The Marital Deduction.

Once you have arrived at the value of a person’s gross estate, you are allowed certain deductions and credits.

The most important deduction in the estate tax system is the marital deduction.  In essence, anything that passes to a person’s spouse at death passes free of estate taxes.  Actually, you deduct from the gross estate the value of any property which passes to the surviving spouse, but the result is the same.  For example, if the only asset owned by a person at death is a $3 million bank account, and this bank account passes as a result of the person’s death to his or her spouse, then the gross estate would total $3 million.  But, this amount would be totally offset by the unlimited marital deduction, resulting in an estate tax of zero.

An important aspect of marital deduction is that it does not eliminate the estate tax but merely postpones the estate tax, essentially until the death of the surviving spouse.  In the above example, the $3 million bank account passed free of estate tax under the marital deduction, because it passed to the surviving spouse.  But, at that time, the surviving spouse owns the $3 million account, and the account will be subject to estate tax at the surviving spouse’s death to the extent that the spouse does not spend it before his or her death.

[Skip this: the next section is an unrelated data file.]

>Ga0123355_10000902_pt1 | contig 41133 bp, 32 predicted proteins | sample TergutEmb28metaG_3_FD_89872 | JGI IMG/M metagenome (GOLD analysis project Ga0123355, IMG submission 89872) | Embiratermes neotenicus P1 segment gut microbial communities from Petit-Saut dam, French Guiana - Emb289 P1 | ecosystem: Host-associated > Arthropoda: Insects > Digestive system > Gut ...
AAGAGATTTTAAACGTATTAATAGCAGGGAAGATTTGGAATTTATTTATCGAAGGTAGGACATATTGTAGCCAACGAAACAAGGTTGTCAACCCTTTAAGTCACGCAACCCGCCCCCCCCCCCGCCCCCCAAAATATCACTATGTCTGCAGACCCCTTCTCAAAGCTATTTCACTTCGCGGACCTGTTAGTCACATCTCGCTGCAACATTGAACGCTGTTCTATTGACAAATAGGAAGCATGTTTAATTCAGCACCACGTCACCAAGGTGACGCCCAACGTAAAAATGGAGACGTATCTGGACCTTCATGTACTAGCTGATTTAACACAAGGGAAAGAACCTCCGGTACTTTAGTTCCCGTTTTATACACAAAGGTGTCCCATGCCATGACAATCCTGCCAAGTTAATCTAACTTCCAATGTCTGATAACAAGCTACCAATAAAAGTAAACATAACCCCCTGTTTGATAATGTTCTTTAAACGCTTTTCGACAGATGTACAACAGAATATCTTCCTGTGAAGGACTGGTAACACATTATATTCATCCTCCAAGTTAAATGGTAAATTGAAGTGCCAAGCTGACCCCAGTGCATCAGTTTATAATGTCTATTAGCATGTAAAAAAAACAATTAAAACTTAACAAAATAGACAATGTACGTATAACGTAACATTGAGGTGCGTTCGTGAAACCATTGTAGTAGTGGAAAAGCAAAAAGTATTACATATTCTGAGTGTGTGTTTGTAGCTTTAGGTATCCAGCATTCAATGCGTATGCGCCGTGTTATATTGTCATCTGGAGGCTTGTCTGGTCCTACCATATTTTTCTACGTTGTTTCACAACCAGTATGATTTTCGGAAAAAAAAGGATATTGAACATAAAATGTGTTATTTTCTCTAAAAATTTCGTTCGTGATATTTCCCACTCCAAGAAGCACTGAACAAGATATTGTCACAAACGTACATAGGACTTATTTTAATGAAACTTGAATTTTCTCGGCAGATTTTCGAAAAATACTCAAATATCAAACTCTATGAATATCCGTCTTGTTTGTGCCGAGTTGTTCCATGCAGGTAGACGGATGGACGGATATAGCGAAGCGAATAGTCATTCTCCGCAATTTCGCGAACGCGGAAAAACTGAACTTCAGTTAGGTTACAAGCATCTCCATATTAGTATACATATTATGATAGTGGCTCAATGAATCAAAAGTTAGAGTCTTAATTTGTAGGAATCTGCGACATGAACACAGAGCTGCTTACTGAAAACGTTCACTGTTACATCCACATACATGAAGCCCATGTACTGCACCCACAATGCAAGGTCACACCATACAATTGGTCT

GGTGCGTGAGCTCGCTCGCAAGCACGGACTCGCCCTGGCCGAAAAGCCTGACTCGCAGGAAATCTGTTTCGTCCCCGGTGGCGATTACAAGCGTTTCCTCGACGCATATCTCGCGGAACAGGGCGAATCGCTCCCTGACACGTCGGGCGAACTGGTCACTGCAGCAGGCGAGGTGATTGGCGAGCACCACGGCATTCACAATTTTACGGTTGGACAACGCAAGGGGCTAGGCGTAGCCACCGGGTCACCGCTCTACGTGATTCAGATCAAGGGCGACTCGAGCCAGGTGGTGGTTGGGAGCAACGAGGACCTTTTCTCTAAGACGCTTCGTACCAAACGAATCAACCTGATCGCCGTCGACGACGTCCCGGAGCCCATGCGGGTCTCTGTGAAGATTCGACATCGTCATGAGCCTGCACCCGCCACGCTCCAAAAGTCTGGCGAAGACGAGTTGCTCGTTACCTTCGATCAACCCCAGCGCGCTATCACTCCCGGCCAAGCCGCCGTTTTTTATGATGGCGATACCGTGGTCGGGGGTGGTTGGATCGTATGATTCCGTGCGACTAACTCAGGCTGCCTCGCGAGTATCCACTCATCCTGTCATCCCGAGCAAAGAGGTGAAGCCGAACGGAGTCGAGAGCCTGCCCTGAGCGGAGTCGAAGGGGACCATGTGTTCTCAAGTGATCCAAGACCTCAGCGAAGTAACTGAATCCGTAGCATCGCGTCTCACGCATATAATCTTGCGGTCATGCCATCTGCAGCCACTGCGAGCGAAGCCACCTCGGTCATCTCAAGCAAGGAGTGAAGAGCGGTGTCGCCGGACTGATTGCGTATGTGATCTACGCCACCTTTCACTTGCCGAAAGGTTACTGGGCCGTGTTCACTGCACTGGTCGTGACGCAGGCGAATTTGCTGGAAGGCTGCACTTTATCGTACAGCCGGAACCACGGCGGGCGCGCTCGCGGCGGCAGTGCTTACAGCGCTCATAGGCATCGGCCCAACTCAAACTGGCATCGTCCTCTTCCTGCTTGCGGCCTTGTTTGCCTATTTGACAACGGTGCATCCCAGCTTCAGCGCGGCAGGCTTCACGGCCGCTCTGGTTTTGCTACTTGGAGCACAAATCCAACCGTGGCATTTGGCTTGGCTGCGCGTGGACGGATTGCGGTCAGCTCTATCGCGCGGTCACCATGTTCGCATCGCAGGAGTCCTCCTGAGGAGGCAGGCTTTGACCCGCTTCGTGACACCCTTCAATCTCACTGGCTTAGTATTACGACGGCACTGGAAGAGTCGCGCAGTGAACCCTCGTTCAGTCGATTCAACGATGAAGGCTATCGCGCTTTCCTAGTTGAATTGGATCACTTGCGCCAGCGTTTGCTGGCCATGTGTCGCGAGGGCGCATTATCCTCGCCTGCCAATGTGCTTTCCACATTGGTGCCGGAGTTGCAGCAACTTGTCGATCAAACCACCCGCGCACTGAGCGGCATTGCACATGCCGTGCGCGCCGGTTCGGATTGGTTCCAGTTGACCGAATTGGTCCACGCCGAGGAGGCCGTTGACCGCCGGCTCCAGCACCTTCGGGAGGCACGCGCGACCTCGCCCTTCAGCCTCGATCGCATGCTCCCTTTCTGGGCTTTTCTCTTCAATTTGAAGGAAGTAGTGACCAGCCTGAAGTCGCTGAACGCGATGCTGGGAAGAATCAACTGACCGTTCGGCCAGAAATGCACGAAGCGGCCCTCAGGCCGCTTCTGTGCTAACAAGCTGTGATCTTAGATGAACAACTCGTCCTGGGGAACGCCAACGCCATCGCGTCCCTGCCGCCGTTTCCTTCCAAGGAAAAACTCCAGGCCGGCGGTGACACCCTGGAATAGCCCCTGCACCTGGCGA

The Applicable Credit Amount.

Another important provision in the estate tax system is the applicable credit amount.  This is actually a $2 million exemption.  This means that the first $2 million of assets in a person’s estate pass tax free.  Or, stated another way, if a person’s taxable estate is less than $2 million, then no estate taxes are due.

By the way, this applicable exemption amount is slated to increase to $3.5 million in 2009. However, there is no guaranty that this phase-in will still take place.  There is actually a possibility that the exemption will be increased.

We hope that the above discussion has brought to light many of the issues which must be addressed in the estate planning process. It is intended for informational purposes only and to assist a client in his or her general understanding of the estate planning process. We do not intend for this to be an exhaustive discussion of all issues involved.  Nor do we intend for this information to be a substitute for legal advice.  However, if you have any questions about any of the above information, or if you need additional assistance with your estate planning, please feel free to contact us.